With international investors roaming the world looking for promising new markets in which to invest, and with many Arab governments looking to privatise state-owned industries, the region's share markets may be set for a boom. Andrew Album takes a look at three equity markets in Tunisia, Jordan and Egypt.
In recent years, "emerging markets" has become a buzzword for the global investor. Not satisfied with the potential returns offered by local equities and bonds, they have scoured the world in search of new opportunities, where a greater degree of risk would hopefully be rewarded with substantial returns.
At first, the emerging economies of South East Asia appeared to offer the best potential and billions of dollars of capital flowed into the region, in the form of direct equity investments, and also through mutual funds. As the economies of these countries continued to grow at a breathtaking rate, those who put their money in early were well rewarded.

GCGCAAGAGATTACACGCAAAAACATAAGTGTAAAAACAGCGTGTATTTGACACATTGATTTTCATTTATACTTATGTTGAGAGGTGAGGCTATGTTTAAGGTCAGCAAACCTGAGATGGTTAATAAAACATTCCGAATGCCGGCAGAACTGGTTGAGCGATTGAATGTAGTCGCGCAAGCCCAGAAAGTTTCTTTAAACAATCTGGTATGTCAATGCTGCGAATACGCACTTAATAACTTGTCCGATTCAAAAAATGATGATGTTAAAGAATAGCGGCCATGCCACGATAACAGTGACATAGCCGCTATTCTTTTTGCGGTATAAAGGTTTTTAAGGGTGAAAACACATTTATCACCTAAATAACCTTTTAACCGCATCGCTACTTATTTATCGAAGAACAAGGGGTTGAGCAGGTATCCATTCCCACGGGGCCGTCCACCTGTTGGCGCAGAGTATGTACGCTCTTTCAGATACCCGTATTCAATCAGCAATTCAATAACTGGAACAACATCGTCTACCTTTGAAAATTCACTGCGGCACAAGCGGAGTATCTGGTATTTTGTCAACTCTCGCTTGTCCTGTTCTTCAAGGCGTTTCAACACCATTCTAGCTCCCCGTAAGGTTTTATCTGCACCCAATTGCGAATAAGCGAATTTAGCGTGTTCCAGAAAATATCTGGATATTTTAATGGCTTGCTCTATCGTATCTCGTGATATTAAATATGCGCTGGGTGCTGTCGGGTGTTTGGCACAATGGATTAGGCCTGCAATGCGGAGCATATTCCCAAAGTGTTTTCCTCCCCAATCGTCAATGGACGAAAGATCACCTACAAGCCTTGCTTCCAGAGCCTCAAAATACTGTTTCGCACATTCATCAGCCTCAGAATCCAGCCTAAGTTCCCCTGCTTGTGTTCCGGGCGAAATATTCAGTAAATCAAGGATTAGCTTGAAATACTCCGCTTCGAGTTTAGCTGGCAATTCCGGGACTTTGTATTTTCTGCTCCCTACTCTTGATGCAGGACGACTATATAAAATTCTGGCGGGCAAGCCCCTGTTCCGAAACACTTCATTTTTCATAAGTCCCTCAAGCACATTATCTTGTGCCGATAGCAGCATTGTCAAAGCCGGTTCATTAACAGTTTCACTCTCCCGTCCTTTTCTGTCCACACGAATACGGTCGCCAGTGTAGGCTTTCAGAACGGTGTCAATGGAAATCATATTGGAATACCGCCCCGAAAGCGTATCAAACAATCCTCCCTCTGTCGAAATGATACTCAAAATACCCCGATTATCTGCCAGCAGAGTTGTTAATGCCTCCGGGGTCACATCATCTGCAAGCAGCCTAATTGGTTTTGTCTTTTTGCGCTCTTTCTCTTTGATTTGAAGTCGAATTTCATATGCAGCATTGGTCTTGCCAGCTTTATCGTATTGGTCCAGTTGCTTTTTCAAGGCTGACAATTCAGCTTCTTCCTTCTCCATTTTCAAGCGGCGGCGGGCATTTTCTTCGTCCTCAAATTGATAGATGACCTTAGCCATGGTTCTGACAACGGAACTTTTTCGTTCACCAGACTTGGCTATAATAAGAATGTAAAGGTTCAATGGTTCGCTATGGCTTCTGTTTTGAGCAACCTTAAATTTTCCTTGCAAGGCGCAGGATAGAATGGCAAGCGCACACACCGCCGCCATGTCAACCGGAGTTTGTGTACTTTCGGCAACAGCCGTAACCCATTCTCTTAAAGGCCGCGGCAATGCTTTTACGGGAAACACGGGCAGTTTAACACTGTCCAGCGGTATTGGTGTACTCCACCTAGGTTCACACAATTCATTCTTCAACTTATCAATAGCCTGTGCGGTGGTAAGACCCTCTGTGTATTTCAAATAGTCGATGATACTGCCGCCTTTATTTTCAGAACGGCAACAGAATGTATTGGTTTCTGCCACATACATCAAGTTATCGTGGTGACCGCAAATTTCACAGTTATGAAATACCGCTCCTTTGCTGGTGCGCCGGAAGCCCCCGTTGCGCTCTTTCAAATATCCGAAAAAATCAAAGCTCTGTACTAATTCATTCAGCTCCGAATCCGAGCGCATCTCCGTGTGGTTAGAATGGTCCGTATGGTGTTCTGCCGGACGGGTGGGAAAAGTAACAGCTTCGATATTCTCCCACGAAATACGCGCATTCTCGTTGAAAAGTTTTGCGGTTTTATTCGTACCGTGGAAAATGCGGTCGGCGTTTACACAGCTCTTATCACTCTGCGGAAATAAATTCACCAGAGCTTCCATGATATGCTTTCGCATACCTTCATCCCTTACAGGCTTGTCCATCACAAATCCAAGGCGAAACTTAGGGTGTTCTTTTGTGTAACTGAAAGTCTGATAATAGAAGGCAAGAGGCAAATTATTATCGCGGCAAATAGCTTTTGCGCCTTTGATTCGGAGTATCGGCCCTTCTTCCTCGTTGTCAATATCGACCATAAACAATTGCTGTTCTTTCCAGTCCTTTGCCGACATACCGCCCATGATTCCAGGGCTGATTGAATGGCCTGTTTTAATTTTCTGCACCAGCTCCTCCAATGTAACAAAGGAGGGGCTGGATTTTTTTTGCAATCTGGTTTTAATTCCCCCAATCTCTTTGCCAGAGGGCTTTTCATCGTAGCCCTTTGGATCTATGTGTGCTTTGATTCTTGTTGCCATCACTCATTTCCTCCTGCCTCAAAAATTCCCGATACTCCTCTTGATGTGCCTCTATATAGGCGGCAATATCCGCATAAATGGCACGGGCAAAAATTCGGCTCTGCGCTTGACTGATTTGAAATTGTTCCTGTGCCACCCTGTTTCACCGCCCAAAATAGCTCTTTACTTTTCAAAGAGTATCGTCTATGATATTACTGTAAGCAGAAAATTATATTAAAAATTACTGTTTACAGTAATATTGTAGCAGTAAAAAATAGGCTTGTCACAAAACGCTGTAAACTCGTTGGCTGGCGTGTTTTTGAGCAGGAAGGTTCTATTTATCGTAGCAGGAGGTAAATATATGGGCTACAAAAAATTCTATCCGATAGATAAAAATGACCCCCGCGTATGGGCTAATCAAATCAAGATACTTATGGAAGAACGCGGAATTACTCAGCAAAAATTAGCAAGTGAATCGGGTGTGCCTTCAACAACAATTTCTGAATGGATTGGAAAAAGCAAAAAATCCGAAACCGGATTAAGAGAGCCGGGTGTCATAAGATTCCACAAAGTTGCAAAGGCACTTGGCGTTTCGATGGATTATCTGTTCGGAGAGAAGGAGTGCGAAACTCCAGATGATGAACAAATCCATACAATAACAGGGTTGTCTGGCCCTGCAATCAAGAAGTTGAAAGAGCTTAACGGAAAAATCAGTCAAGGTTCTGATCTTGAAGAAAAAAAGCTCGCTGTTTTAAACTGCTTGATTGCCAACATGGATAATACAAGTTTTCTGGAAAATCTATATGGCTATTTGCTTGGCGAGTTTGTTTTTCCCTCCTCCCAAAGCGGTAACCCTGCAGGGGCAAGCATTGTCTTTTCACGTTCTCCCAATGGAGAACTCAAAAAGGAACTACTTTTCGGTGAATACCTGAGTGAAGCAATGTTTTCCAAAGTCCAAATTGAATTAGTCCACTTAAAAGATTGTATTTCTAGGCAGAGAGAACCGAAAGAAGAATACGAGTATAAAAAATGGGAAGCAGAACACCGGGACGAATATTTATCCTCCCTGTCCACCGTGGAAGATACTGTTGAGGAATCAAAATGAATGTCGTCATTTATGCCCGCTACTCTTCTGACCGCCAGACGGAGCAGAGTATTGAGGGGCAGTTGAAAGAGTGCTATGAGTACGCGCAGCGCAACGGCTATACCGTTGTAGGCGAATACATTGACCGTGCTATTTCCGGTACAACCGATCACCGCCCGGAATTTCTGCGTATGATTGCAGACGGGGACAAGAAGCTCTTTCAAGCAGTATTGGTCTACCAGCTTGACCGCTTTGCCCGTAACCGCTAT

More recently, with falls in some Asian stock markets, and a realisation that the days of incredible returns may have passed, some investors moved on to newer and even more exotic markets in Latin America, India and China. It was only a matter of time before the potential opportunities offered by the markets in the Middle East were under sharp investor scrutiny.
Stock markets within the region have traditionally been small and underdeveloped, for two reasons. The first is that, in many Arab countries, there has been an unprecedented degree of state control over industries. Most businesses were owned by the state and the role of the private sector was far smaller than elsewhere. Secondly, those private enterprises that did exist were usually relatively small in size and were traditionally family owned and controlled. When these businesses needed capital and the owners did not have sufficient resources to provide it, businesses turned to the banks as a source of funding. Few companies attempted to raise money by issuing shares, preferring, instead to raise loans and therefore maintain complete control over their businesses.
As other countries have found, however, share markets can be a very efficient way of raising capital to fund business expansion and acquisitions. Equities do not require an annual cash commitment that loans demand in the form of interest payments.
In the last few years, companies across the region have started to reconsider their previously ambivalent attitude to raising...